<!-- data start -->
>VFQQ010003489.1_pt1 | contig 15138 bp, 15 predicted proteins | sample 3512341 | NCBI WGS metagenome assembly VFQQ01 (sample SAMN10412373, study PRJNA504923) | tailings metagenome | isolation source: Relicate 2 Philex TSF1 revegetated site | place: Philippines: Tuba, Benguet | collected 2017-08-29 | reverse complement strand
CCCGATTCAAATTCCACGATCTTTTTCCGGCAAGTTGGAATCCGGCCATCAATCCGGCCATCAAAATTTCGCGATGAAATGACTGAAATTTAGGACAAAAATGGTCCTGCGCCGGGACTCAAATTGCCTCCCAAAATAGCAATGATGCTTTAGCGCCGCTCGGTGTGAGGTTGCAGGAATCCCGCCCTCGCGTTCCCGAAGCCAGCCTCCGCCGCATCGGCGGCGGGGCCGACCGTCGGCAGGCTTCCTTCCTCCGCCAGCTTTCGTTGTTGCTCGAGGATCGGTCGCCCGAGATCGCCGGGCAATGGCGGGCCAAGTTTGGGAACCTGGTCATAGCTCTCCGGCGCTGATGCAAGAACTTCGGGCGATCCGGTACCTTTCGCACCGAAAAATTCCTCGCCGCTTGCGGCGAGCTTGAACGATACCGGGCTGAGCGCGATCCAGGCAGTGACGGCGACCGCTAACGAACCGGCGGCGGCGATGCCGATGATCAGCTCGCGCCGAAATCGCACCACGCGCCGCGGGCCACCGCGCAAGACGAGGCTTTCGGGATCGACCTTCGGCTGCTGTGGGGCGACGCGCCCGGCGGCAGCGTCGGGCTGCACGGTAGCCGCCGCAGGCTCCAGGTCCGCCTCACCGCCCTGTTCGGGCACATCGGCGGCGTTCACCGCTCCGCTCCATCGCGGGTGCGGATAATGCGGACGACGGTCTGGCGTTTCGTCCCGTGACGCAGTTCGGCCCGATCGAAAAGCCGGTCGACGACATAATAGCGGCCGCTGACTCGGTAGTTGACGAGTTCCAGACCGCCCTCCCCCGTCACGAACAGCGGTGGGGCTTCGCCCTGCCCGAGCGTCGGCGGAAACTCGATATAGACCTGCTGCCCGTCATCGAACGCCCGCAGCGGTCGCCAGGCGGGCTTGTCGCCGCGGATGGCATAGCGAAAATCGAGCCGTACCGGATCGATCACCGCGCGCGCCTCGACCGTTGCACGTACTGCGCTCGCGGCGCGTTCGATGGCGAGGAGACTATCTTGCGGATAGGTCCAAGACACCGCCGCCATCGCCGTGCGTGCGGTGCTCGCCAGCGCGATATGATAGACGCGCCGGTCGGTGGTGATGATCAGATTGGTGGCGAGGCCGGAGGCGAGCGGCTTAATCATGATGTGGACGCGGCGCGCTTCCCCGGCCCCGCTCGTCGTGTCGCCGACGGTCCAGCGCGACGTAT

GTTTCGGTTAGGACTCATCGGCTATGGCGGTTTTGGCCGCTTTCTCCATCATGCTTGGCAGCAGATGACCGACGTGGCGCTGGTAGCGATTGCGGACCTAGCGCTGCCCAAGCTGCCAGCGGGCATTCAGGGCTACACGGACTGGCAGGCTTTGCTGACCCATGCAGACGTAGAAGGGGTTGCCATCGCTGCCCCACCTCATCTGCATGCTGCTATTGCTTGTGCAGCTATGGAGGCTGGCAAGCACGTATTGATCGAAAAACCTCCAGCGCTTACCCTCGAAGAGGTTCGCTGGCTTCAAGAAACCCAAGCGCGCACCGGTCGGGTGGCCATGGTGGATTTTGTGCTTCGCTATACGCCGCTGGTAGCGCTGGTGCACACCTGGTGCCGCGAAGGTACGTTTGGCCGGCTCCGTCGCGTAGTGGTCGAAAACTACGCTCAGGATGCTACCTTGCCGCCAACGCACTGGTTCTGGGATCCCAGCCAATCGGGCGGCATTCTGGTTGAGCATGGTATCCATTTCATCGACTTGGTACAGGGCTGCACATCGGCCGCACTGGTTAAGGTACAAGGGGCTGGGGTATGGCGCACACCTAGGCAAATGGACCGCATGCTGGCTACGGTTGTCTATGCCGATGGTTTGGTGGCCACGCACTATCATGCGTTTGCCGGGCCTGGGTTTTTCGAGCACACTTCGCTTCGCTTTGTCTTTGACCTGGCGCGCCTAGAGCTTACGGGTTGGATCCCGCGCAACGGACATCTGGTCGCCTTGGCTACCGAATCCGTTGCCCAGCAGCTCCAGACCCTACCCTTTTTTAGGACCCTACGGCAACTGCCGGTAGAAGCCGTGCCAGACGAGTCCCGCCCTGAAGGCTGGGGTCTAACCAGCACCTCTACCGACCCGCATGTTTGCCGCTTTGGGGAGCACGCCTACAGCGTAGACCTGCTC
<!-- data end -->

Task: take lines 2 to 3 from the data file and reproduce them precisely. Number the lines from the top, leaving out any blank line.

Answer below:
CCCGATTCAAATTCCACGATCTTTTTCCGGCAAGTTGGAATCCGGCCATCAATCCGGCCATCAAAATTTCGCGATGAAATGACTGAAATTTAGGACAAAAATGGTCCTGCGCCGGGACTCAAATTGCCTCCCAAAATAGCAATGATGCTTTAGCGCCGCTCGGTGTGAGGTTGCAGGAATCCCGCCCTCGCGTTCCCGAAGCCAGCCTCCGCCGCATCGGCGGCGGGGCCGACCGTCGGCAGGCTTCCTTCCTCCGCCAGCTTTCGTTGTTGCTCGAGGATCGGTCGCCCGAGATCGCCGGGCAATGGCGGGCCAAGTTTGGGAACCTGGTCATAGCTCTCCGGCGCTGATGCAAGAACTTCGGGCGATCCGGTACCTTTCGCACCGAAAAATTCCTCGCCGCTTGCGGCGAGCTTGAACGATACCGGGCTGAGCGCGATCCAGGCAGTGACGGCGACCGCTAACGAACCGGCGGCGGCGATGCCGATGATCAGCTCGCGCCGAAATCGCACCACGCGCCGCGGGCCACCGCGCAAGACGAGGCTTTCGGGATCGACCTTCGGCTGCTGTGGGGCGACGCGCCCGGCGGCAGCGTCGGGCTGCACGGTAGCCGCCGCAGGCTCCAGGTCCGCCTCACCGCCCTGTTCGGGCACATCGGCGGCGTTCACCGCTCCGCTCCATCGCGGGTGCGGATAATGCGGACGACGGTCTGGCGTTTCGTCCCGTGACGCAGTTCGGCCCGATCGAAAAGCCGGTCGACGACATAATAGCGGCCGCTGACTCGGTAGTTGACGAGTTCCAGACCGCCCTCCCCCGTCACGAACAGCGGTGGGGCTTCGCCCTGCCCGAGCGTCGGCGGAAACTCGATATAGACCTGCTGCCCGTCATCGAACGCCCGCAGCGGTCGCCAGGCGGGCTTGTCGCCGCGGATGGCATAGCGAAAATCGAGCCGTACCGGATCGATCACCGCGCGCGCCTCGACCGTTGCACGTACTGCGCTCGCGGCGCGTTCGATGGCGAGGAGACTATCTTGCGGATAGGTCCAAGACACCGCCGCCATCGCCGTGCGTGCGGTGCTCGCCAGCGCGATATGATAGACGCGCCGGTCGGTGGTGATGATCAGATTGGTGGCGAGGCCGGAGGCGAGCGGCTTAATCATGATGTGGACGCGGCGCGCTTCCCCGGCCCCGCTCGTCGTGTCGCCGACGGTCCAGCGCGACGTAT

GTTTCGGTTAGGACTCATCGGCTATGGCGGTTTTGGCCGCTTTCTCCATCATGCTTGGCAGCAGATGACCGACGTGGCGCTGGTAGCGATTGCGGACCTAGCGCTGCCCAAGCTGCCAGCGGGCATTCAGGGCTACACGGACTGGCAGGCTTTGCTGACCCATGCAGACGTAGAAGGGGTTGCCATCGCTGCCCCACCTCATCTGCATGCTGCTATTGCTTGTGCAGCTATGGAGGCTGGCAAGCACGTATTGATCGAAAAACCTCCAGCGCTTACCCTCGAAGAGGTTCGCTGGCTTCAAGAAACCCAAGCGCGCACCGGTCGGGTGGCCATGGTGGATTTTGTGCTTCGCTATACGCCGCTGGTAGCGCTGGTGCACACCTGGTGCCGCGAAGGTACGTTTGGCCGGCTCCGTCGCGTAGTGGTCGAAAACTACGCTCAGGATGCTACCTTGCCGCCAACGCACTGGTTCTGGGATCCCAGCCAATCGGGCGGCATTCTGGTTGAGCATGGTATCCATTTCATCGACTTGGTACAGGGCTGCACATCGGCCGCACTGGTTAAGGTACAAGGGGCTGGGGTATGGCGCACACCTAGGCAAATGGACCGCATGCTGGCTACGGTTGTCTATGCCGATGGTTTGGTGGCCACGCACTATCATGCGTTTGCCGGGCCTGGGTTTTTCGAGCACACTTCGCTTCGCTTTGTCTTTGACCTGGCGCGCCTAGAGCTTACGGGTTGGATCCCGCGCAACGGACATCTGGTCGCCTTGGCTACCGAATCCGTTGCCCAGCAGCTCCAGACCCTACCCTTTTTTAGGACCCTACGGCAACTGCCGGTAGAAGCCGTGCCAGACGAGTCCCGCCCTGAAGGCTGGGGTCTAACCAGCACCTCTACCGACCCGCATGTTTGCCGCTTTGGGGAGCACGCCTACAGCGTAGACCTGCTC